“The time I spent with Brian Eno was very special,” says Saul. “I hear the music through that experience. I really didn’t like “Seven.” I felt we had got caught in a few little traps, the way that we worked with eath other and the way that we related to each other as a band.”
“It was so exciting because someone from the outside, who we respected, came along and completely redefined the way we worked together. It gave us a new lease on life, new energy. All the staleness went for us. Suddenly, he’s in the room and it became really exciting again.”
But, if “Laid” assured the band’s success Stateside, things were maybe going just a little too well.
After an appearance at Woodstock 2 in 1994 and the release of the experimental “Wah Wah” album (typically perverse James behaviour, releasing an almost ambient album while on the verge of a huge commercial breakthrough), guitarist Larry Gott quit the band.
Tim, meanwhile, was recovering from a serious neck injury, which meant he had to have intensive medical treatment and perform live wearing a neck brace. Martine McDonagh, the band’s long-standing manager, and the mother of Tim’s son, left the James set-up.
So what went right? Far from destroying the band’s reputation, “Wah Wah” was greeted as a flawed but worthwhile experiment. Tim went away and recorded “Booth and the Bad Angel” with Twin Peaks composer Angelo Badalamenti. The band took some time off, before reconvening to lay down the basic tracks for “Whiplash.”
And, importantly, Tim Booth was learning to relax a little, freeing himself from the need to be involved in every facet of that band’s activities, learning to enjoy life a little: to the point where he can now say, “It’s a very rock ‘n’ roll band. There’s more stories here than Led Zeppelin.” He is (half) serious.
“Since “Laid,” my biggest thing has been learning to receive what a great life I have,” he says. “I was pretty miserable up to the age of about 28.”
Never have guessed…
“Are you joking? You’re joking. I wouldn’t know. Then, in the last few years, it’s been getting better and better. It’s a case of believing that it can continue like that, believing that I can have a happy life, not falling for the tortured artist myth and the bit that I have to end up self-destructing. Those have been the biggest things I’ve been trying to come to terms with over the last few years.”
This, remember, is a man who, looking at the example of Nick Cave during the Australian’s junkie years, said that, if he thought it would help the creative process, he would consider fucking himself up by taking Heroin.
But, Tim Booth. Happy? Well, why not? Maybe he has earned it. Think about the James of Sit Down and Gold Mother again, think about the band who had to cope with fucking up Reading big time. Think, in particular, about Tim Booth and the reason James connected with their audiences so well in the first place.
While the success of “Gold Mother” was largely due to its glorious guitar melodies, it was also due to the demons which went into its making. The very vulnerability which drew an audience was writ large in the album’s lyrics, with its tales of frailty and personal betrayal.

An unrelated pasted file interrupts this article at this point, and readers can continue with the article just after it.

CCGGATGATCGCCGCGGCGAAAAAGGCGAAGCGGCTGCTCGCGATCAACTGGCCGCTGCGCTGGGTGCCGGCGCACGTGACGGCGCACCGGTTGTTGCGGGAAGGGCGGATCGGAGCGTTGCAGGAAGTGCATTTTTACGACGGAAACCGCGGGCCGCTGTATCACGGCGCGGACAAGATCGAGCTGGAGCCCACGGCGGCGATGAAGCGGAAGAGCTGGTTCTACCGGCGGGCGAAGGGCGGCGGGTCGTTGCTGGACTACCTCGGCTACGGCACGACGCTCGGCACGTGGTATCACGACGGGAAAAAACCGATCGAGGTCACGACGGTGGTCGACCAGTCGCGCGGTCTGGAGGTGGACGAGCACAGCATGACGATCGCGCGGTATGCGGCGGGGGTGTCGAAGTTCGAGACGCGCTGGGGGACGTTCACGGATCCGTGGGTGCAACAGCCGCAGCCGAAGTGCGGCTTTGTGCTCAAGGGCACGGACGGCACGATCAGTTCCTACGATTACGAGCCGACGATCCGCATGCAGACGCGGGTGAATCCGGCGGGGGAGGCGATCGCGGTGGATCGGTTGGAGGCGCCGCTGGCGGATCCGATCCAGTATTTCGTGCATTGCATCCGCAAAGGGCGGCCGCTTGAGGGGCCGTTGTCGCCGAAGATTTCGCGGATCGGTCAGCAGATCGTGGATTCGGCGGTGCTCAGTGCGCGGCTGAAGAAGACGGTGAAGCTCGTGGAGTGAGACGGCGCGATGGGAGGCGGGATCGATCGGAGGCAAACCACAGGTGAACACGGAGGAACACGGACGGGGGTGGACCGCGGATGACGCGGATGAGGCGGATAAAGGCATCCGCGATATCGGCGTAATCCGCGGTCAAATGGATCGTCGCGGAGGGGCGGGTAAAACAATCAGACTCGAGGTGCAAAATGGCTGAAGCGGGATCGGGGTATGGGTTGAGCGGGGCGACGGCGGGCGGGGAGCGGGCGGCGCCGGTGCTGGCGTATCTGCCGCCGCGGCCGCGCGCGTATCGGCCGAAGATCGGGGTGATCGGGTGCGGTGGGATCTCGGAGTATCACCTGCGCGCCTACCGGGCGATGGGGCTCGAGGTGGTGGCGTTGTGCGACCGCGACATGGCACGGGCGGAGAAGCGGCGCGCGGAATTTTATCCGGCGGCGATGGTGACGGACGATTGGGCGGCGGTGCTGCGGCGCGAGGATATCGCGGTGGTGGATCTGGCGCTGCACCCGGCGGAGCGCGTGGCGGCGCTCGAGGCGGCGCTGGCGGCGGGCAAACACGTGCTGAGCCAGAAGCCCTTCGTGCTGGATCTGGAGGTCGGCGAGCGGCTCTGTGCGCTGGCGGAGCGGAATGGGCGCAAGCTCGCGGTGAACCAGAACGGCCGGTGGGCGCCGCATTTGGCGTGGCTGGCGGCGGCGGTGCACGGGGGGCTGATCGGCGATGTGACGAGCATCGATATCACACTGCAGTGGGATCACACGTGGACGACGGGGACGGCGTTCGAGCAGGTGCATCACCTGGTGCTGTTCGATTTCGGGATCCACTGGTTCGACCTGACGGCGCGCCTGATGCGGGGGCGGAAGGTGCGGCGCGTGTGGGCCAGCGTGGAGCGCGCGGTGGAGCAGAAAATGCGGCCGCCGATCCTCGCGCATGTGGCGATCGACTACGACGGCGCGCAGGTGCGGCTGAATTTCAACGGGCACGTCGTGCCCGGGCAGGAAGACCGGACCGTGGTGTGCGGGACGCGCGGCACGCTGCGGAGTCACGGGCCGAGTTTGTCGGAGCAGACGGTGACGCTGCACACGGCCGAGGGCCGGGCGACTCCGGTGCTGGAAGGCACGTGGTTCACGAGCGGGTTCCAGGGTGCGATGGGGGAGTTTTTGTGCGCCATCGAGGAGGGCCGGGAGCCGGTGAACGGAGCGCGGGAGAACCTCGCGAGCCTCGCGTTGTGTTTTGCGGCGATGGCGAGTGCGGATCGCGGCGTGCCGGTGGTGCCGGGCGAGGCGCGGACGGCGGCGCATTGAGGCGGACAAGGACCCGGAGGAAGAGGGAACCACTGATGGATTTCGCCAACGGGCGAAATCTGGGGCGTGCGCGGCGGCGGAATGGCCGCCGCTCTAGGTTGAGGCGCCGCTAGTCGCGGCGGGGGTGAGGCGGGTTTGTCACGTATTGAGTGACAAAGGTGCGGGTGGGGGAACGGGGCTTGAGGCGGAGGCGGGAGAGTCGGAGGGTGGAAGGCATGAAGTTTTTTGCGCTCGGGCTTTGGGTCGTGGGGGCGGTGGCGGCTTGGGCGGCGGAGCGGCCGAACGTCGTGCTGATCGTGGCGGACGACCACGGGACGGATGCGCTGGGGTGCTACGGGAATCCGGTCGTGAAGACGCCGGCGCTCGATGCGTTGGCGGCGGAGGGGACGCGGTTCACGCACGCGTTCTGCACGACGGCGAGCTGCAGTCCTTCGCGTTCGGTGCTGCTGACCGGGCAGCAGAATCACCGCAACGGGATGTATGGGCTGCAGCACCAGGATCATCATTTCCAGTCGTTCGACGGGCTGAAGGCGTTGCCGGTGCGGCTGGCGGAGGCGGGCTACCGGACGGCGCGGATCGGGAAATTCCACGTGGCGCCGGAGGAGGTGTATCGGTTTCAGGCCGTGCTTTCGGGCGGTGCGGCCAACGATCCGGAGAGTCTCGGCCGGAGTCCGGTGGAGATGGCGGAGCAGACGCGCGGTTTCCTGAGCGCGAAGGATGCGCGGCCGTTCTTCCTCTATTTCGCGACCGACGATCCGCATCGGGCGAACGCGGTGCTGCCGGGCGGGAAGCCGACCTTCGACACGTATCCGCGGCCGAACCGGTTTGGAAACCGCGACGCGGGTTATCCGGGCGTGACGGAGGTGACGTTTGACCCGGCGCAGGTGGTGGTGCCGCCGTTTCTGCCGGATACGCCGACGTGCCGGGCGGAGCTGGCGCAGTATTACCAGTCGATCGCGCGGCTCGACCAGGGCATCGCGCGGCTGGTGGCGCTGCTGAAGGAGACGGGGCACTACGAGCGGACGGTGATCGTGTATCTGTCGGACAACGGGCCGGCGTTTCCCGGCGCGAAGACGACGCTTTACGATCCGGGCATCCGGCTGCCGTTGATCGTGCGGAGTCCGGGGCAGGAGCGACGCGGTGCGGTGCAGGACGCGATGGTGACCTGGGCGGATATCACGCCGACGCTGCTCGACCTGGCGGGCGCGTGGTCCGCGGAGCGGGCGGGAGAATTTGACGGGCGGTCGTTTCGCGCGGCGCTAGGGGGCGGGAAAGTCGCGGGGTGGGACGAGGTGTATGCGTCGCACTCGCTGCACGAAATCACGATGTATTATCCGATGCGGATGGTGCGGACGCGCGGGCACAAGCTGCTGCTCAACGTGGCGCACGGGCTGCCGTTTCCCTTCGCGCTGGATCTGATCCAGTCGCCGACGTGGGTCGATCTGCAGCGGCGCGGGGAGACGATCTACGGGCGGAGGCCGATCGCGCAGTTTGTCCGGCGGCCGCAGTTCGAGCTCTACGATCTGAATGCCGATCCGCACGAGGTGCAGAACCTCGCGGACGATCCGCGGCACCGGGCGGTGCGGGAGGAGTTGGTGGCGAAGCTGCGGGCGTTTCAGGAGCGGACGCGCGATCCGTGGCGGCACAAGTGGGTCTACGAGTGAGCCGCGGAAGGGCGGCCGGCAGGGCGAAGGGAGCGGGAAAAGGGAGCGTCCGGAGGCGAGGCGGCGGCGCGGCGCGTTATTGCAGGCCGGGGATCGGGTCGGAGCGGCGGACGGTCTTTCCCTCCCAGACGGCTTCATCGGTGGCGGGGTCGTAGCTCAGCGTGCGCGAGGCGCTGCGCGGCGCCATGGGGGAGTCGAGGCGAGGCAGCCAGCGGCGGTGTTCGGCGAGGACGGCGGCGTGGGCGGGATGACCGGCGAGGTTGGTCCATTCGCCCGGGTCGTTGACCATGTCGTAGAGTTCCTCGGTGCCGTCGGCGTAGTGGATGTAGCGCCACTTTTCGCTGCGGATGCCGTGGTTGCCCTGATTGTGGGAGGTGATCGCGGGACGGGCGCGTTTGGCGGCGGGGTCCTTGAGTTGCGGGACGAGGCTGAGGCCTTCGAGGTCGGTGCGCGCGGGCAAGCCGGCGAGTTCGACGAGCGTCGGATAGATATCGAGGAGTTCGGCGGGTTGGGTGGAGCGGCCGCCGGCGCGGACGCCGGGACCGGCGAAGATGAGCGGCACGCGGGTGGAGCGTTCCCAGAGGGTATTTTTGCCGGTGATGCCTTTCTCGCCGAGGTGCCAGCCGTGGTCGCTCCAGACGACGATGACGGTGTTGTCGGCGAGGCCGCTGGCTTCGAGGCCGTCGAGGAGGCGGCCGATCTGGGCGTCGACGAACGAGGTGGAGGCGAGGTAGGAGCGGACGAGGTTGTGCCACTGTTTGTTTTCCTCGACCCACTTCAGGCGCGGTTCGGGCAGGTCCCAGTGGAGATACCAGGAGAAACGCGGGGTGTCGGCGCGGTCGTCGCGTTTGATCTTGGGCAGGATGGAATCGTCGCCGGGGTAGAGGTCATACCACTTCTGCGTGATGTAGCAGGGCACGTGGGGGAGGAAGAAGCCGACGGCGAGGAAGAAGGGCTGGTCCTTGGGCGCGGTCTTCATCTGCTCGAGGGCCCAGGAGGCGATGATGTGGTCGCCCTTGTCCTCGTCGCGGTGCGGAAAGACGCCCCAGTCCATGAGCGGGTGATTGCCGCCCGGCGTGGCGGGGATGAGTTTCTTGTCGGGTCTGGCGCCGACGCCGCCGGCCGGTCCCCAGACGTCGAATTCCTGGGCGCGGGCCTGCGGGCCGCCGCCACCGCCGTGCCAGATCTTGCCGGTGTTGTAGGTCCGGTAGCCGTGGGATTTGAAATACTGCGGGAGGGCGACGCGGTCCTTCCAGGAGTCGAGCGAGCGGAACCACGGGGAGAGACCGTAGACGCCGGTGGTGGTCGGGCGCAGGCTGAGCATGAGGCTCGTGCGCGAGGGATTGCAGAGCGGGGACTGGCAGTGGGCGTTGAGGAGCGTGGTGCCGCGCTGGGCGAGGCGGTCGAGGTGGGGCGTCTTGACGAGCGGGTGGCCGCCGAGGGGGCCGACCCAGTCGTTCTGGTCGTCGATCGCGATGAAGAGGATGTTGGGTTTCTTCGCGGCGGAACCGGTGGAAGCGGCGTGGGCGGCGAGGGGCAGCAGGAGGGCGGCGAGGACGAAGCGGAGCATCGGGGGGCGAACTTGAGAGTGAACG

“Betrayal has been a big issue for me,” he explains. “There’s been at least one song a CD on it, whether it’s been me betraying somebody or me being betrayed. Betrayal is very common. I think in this culture at this time, nearly everyone can give you an experience of being betrayed, even on a day to day level of feeling that somebody has exploited you and taken advantage of you.”
“To me, these issues come up time and time in life until you learn to let go of them. That’s something all the time in my life. I come up against the clocks that are me all the time-what I can take and what I can’t take-and then you just go thought it. You just go, “I don’t have to do that anymore, I don’t have to be this guy who has insomnia.”
“I used to have chronic insomnia and used to feel very self-pitying, whining and neurotic. Now, a lot of the time, I get to that point and think, “Hang on, I don’t have to do this, this is bullshit. Do something else. Don’t go down that road. It’s about having choices and being more creative.”
James and Tim Booth long ago outgrew the popular British ‘New-Age’ view of them (which, in a recent album review, this journalist was as guilty of perpetuating as anyone). And that statement, of course, makes assumptions which James and Booth ever truly were that band.
Because, in surfing the Zeitgeist so well in the early 90’s, and being the first band to (almost certainly) unconsciously document the fears and neurosis’ of the post-Ecstasy generation, James inadvertently created a whole set of assumptions they have had to live with ever since.
Sure, Tim Booth mediated. (Although he now admits his interest might have been unhealthily close to a know of mystical escapism). Sure he wore, and wears, his heart on his sleeve. But maybe it is time to take a second look at James. Strip away the preconceptions and “Whiplash” emerges as a rock ‘n’ roll record which is adventurous, which James have always specialised in. They are also still with us, still making music as a band, a rare feat when you consider they formed in 1983 and once toured with the godfathers or indiedom, The Smiths. If, after that, we still want the old James, and that Tim Booth, perhaps it says more about our own need for someone to ease our own neuroses than it does about themselves.